Satisfy Your Auroral Longing
TravelQuest International’s "Iceland: Fire, Ice, and Aurora" tour in November 2002.
Although I’m interested in all things astronomical, the northern lights have a little more meaning to me. My (alas, now-closed) high school was named for Arctic explorer Robert E. Peary. Consequently, the school’s publications all had appropriate names: the newspaper was The Midnight Sun, the yearbook was called Polaris, and the literary magazine was titled Aurora.
The higher your latitude, the more likely an auroral display will be visible. The regions of the upper atmosphere where charged particles cascade down along Earth’s magnetic field are concentrated in ovals centered on the planet’s magnetic poles. Areas that lie underneath the auroral ovals have displays nearly every night though they aren’t always spectacular. An energetic gust of particles from the Sun can widen and brighten the ovals considerably, so grand auroras can be seen as far south as Central America.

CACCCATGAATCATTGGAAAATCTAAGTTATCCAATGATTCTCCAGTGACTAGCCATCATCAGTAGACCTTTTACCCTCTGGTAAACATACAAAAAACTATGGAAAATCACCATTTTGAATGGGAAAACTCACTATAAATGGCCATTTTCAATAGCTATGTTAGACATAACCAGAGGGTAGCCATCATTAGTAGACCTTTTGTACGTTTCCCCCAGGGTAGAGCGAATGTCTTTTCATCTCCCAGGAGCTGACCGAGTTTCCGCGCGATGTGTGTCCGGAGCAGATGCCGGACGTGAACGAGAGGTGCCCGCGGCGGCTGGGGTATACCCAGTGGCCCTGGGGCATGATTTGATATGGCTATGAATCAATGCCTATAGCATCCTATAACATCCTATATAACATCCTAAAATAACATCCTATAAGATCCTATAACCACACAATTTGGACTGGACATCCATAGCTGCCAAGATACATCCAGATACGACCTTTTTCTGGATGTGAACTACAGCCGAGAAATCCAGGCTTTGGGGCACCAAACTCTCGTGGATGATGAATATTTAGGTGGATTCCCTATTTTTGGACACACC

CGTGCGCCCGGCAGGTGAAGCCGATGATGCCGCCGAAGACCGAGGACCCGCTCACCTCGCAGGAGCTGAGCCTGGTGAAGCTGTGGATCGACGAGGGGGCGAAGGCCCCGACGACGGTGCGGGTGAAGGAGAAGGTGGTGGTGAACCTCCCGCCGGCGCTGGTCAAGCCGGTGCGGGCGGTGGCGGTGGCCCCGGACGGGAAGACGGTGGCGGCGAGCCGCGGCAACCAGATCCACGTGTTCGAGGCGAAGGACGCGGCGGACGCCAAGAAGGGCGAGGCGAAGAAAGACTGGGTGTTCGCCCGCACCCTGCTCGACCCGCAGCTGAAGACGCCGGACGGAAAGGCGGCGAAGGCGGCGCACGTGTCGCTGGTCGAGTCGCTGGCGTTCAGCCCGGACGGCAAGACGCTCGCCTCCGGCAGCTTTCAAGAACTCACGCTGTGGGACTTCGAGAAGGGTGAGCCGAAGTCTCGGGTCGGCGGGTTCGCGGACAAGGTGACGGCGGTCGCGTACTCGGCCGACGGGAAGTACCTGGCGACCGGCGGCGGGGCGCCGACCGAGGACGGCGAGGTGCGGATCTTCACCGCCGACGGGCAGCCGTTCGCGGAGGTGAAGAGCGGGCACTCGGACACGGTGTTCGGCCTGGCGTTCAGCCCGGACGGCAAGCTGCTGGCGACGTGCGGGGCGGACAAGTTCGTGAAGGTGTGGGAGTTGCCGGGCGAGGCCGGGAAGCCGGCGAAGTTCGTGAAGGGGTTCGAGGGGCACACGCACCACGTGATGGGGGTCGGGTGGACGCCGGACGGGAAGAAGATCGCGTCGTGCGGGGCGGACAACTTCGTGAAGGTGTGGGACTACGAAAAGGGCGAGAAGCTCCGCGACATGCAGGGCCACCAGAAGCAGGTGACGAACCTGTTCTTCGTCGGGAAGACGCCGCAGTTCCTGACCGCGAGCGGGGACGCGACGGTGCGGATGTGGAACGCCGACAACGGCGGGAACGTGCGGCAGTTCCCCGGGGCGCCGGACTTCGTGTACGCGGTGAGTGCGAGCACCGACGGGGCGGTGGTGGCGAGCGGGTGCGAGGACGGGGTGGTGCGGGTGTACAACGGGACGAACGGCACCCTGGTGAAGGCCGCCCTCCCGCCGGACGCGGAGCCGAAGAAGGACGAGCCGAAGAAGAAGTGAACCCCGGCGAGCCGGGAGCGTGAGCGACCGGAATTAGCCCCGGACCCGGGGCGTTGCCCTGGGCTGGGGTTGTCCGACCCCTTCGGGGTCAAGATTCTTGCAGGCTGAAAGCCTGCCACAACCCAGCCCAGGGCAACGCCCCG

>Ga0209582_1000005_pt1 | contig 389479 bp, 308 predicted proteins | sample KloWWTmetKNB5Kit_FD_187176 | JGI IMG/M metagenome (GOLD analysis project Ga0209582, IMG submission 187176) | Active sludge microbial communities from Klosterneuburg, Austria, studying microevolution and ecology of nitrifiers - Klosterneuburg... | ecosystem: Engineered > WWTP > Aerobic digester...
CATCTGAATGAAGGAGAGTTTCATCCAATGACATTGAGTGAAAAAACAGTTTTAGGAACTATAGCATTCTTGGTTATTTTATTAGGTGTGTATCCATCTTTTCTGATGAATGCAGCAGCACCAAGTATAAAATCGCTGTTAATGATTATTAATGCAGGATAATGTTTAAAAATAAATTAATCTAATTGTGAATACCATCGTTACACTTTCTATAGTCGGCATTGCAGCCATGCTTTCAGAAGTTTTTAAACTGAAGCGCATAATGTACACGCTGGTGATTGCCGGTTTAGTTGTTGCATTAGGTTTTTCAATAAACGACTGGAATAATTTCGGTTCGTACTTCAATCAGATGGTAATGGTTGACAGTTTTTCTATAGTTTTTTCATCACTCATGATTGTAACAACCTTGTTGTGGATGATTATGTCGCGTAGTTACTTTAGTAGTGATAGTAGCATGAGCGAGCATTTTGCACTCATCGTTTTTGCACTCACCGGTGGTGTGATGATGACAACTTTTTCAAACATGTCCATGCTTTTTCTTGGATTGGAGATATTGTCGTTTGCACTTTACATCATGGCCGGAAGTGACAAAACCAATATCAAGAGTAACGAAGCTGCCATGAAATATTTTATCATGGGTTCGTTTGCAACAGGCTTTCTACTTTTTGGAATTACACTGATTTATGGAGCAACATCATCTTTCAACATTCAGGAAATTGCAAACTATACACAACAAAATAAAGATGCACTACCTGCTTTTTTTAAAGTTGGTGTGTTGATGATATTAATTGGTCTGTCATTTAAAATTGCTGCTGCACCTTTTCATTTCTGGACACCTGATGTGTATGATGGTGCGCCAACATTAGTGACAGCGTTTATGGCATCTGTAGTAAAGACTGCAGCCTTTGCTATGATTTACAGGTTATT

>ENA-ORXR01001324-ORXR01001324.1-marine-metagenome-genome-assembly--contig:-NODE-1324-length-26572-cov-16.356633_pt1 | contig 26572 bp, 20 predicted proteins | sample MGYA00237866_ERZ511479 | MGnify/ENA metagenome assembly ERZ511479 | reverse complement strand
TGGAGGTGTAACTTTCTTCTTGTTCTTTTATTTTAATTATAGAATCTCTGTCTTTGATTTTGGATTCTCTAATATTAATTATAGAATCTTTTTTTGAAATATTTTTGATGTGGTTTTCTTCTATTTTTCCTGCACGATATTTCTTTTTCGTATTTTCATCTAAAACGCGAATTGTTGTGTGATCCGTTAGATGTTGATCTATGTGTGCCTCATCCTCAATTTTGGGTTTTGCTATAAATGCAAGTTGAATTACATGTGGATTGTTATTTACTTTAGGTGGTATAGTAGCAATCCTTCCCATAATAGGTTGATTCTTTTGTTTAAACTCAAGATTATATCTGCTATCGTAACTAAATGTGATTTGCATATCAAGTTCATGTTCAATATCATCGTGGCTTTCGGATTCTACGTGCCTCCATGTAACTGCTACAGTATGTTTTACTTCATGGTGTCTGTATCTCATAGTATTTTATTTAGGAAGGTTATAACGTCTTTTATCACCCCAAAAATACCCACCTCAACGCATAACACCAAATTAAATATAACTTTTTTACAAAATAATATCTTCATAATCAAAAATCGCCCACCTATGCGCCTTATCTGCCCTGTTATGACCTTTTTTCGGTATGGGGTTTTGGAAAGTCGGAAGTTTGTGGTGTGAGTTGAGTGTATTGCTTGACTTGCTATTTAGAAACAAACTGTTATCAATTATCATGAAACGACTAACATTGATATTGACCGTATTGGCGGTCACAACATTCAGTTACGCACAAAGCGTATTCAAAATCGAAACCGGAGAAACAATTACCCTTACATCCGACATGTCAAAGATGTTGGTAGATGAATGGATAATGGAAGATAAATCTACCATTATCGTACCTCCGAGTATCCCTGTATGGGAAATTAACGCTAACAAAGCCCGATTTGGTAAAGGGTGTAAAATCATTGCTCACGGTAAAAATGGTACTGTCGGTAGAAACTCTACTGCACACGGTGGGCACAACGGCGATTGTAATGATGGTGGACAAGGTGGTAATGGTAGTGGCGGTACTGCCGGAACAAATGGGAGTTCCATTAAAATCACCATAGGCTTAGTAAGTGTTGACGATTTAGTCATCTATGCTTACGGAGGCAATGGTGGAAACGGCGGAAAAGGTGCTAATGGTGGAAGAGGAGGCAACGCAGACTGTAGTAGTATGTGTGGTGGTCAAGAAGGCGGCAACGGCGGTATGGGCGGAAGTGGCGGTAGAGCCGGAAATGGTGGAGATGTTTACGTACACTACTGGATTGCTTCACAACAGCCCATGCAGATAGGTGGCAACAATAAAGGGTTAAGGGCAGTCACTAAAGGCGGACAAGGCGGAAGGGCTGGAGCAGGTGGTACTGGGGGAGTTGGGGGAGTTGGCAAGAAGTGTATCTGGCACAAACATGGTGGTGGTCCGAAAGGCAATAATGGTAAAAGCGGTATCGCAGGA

Some Aurora-Monitoring Web Sites
Much of this information is available via the Internet. But if you want to turn your computer into Solar-Storm Central, Cary Oler’s STD Aurora Monitor and John Schilling’s Solscape, for Windows and Macintosh, respectively, will provide a wealth of data and images culled from various online sources. You can configure each program to indicate the likelihood of an aurora, and even activate an audible alarm.